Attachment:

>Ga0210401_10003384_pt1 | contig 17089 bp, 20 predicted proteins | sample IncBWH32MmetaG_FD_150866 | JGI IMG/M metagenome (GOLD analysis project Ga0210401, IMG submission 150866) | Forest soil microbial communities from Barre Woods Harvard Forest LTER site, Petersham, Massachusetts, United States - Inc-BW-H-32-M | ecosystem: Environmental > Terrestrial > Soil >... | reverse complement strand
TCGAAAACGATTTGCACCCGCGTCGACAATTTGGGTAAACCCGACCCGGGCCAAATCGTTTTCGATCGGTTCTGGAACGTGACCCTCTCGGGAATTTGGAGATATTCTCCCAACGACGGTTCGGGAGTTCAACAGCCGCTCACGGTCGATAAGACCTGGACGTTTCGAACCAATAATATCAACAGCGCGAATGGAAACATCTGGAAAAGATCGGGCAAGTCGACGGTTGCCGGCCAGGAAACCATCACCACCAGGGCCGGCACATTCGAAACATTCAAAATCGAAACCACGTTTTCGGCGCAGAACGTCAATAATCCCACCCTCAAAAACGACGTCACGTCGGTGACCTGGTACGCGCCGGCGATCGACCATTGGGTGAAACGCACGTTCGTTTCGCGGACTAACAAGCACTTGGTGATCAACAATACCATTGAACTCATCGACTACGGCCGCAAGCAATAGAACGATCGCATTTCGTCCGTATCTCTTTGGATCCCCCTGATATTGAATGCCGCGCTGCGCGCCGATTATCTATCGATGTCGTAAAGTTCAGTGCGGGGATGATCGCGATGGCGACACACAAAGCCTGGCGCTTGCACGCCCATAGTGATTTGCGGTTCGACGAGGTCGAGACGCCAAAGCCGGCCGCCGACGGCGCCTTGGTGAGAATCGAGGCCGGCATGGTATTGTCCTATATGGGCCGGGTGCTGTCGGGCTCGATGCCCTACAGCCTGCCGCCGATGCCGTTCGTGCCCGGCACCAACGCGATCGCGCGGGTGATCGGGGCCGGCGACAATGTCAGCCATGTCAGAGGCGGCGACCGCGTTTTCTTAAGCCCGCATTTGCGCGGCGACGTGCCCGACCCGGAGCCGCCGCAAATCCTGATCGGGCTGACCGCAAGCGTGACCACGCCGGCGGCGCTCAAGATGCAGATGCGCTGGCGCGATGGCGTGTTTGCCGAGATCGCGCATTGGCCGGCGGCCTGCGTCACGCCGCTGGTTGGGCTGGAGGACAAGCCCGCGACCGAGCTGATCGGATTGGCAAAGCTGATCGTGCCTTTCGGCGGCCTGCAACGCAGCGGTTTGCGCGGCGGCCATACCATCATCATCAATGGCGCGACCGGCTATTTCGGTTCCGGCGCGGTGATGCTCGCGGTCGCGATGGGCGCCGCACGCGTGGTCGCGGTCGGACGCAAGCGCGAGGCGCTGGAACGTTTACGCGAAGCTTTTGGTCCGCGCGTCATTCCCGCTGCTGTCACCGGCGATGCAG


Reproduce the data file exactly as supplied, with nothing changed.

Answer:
>Ga0210401_10003384_pt1 | contig 17089 bp, 20 predicted proteins | sample IncBWH32MmetaG_FD_150866 | JGI IMG/M metagenome (GOLD analysis project Ga0210401, IMG submission 150866) | Forest soil microbial communities from Barre Woods Harvard Forest LTER site, Petersham, Massachusetts, United States - Inc-BW-H-32-M | ecosystem: Environmental > Terrestrial > Soil >... | reverse complement strand
TCGAAAACGATTTGCACCCGCGTCGACAATTTGGGTAAACCCGACCCGGGCCAAATCGTTTTCGATCGGTTCTGGAACGTGACCCTCTCGGGAATTTGGAGATATTCTCCCAACGACGGTTCGGGAGTTCAACAGCCGCTCACGGTCGATAAGACCTGGACGTTTCGAACCAATAATATCAACAGCGCGAATGGAAACATCTGGAAAAGATCGGGCAAGTCGACGGTTGCCGGCCAGGAAACCATCACCACCAGGGCCGGCACATTCGAAACATTCAAAATCGAAACCACGTTTTCGGCGCAGAACGTCAATAATCCCACCCTCAAAAACGACGTCACGTCGGTGACCTGGTACGCGCCGGCGATCGACCATTGGGTGAAACGCACGTTCGTTTCGCGGACTAACAAGCACTTGGTGATCAACAATACCATTGAACTCATCGACTACGGCCGCAAGCAATAGAACGATCGCATTTCGTCCGTATCTCTTTGGATCCCCCTGATATTGAATGCCGCGCTGCGCGCCGATTATCTATCGATGTCGTAAAGTTCAGTGCGGGGATGATCGCGATGGCGACACACAAAGCCTGGCGCTTGCACGCCCATAGTGATTTGCGGTTCGACGAGGTCGAGACGCCAAAGCCGGCCGCCGACGGCGCCTTGGTGAGAATCGAGGCCGGCATGGTATTGTCCTATATGGGCCGGGTGCTGTCGGGCTCGATGCCCTACAGCCTGCCGCCGATGCCGTTCGTGCCCGGCACCAACGCGATCGCGCGGGTGATCGGGGCCGGCGACAATGTCAGCCATGTCAGAGGCGGCGACCGCGTTTTCTTAAGCCCGCATTTGCGCGGCGACGTGCCCGACCCGGAGCCGCCGCAAATCCTGATCGGGCTGACCGCAAGCGTGACCACGCCGGCGGCGCTCAAGATGCAGATGCGCTGGCGCGATGGCGTGTTTGCCGAGATCGCGCATTGGCCGGCGGCCTGCGTCACGCCGCTGGTTGGGCTGGAGGACAAGCCCGCGACCGAGCTGATCGGATTGGCAAAGCTGATCGTGCCTTTCGGCGGCCTGCAACGCAGCGGTTTGCGCGGCGGCCATACCATCATCATCAATGGCGCGACCGGCTATTTCGGTTCCGGCGCGGTGATGCTCGCGGTCGCGATGGGCGCCGCACGCGTGGTCGCGGTCGGACGCAAGCGCGAGGCGCTGGAACGTTTACGCGAAGCTTTTGGTCCGCGCGTCATTCCCGCTGCTGTCACCGGCGATGCAG